Overall Rating

Engagement Is the product stimulating, entertaining, and engrossing? Will kids want to return?

Reading feels lively with features for annotation and communication with peers. Options for engagement and collaboration abound, but teachers will need to model the process.

Pedagogy Is learning content seamlessly baked-in, and do kids build conceptual understanding? Is the product adaptable and empowering? Will skills transfer?

Students can dive deep into a text by adding questions and reactions. They can also respond to multiple-choice and open-ended questions from their teachers. Students can check rubrics, data, and teacher responses too.

Support Does the product take into account learners of varying abilities, skill levels, and learning styles? Does it address both struggling and advanced students?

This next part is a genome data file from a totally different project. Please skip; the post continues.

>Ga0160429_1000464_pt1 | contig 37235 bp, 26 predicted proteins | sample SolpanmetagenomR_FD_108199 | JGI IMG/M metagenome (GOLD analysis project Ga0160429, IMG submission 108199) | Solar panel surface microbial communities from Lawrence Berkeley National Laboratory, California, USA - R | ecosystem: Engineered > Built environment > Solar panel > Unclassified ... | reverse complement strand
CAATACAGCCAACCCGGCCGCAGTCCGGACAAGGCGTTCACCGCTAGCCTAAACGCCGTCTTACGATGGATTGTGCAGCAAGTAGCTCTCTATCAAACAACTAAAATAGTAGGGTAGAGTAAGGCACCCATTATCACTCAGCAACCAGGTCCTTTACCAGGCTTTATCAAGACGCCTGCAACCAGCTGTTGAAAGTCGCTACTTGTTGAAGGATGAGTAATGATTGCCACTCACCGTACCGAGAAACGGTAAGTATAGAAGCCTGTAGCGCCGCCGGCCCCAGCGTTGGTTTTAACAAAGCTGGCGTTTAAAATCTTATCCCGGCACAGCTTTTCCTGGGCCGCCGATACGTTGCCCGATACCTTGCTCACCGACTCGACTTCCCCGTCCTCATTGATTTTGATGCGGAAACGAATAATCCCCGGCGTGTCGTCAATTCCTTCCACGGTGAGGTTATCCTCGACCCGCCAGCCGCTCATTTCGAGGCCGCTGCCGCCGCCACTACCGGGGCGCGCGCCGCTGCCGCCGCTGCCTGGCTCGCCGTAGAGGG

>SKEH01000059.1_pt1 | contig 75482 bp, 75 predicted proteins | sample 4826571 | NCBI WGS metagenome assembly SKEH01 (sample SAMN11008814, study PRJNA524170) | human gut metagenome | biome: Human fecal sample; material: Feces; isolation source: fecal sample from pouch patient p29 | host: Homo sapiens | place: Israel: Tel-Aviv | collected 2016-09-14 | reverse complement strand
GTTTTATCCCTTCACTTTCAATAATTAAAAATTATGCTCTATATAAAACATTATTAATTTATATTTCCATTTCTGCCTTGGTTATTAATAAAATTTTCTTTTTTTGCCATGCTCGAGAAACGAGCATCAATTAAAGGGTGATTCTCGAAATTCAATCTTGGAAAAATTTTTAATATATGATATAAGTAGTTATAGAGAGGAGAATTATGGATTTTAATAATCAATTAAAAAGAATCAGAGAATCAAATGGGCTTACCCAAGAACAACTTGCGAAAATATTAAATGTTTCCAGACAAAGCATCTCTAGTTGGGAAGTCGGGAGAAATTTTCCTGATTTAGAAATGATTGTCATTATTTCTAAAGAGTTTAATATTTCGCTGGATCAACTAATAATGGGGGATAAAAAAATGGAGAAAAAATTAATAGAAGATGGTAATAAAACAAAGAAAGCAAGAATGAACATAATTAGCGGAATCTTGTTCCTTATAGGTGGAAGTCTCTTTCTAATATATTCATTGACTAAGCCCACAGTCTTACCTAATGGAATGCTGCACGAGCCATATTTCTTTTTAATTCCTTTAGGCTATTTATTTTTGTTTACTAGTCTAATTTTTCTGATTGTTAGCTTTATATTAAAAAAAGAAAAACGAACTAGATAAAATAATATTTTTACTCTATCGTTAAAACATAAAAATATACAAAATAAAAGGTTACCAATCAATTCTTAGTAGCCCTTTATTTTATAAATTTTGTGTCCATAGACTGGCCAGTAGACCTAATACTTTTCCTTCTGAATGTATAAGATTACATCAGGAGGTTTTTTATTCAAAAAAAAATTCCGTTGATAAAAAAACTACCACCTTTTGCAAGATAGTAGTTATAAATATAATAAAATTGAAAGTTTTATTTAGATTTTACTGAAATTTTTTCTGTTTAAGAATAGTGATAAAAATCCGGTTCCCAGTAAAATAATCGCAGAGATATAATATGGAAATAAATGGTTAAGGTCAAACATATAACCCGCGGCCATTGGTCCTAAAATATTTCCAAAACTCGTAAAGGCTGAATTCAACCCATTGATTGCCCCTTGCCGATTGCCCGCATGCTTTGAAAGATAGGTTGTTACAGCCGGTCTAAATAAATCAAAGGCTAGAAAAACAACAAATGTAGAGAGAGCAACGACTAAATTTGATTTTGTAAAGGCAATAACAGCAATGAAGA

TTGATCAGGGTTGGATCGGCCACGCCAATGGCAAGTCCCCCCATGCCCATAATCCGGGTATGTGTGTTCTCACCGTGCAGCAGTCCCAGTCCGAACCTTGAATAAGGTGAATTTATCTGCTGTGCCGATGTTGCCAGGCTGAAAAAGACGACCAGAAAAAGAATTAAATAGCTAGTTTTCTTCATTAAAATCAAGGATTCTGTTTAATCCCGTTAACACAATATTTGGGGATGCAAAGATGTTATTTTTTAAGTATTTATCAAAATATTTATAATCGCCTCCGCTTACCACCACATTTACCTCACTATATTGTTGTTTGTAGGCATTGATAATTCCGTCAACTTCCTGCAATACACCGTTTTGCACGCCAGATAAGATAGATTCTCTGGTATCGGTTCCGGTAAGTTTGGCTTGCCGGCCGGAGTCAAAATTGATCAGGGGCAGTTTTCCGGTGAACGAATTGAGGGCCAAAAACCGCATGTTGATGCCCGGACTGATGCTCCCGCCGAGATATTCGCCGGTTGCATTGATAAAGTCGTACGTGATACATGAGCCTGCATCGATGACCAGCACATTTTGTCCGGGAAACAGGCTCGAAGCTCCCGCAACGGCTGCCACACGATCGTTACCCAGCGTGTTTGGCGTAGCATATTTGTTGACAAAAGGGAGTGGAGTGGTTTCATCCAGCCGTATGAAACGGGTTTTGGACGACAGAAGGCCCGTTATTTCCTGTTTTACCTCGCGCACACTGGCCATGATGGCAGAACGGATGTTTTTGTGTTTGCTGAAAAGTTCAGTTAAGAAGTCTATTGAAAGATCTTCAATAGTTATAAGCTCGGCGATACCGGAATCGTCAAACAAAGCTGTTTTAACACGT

Videos and a help center answer most questions. Texts include an impressive range of accessibility tweaks, from text-to-speech to text size to a dyslexic-friendly font. 


Common Sense Reviewer
Patricia Monticello Kievlan Foundation/nonprofit member

Teacher Reviews

(See all 15 reviews) (15 reviews) Write a review
Featured review by
Christi C. , Classroom teacher
Classroom teacher
Wise Primary School
Wise, United States
Amazing Platform for Differentiated Reading
Overall I felt that this platform was wonderful for providing struggling readers with opportunities to feel successful. This platform allows teachers to personalize the reading experiences and provide students with choices. Having the opportunity to tailor reading selections to meet student needs is crucial for growth and development. I am now able to provide students with better opportunities to develop and enhance their reading vocabulary. I can assess student understanding and mastery of key ...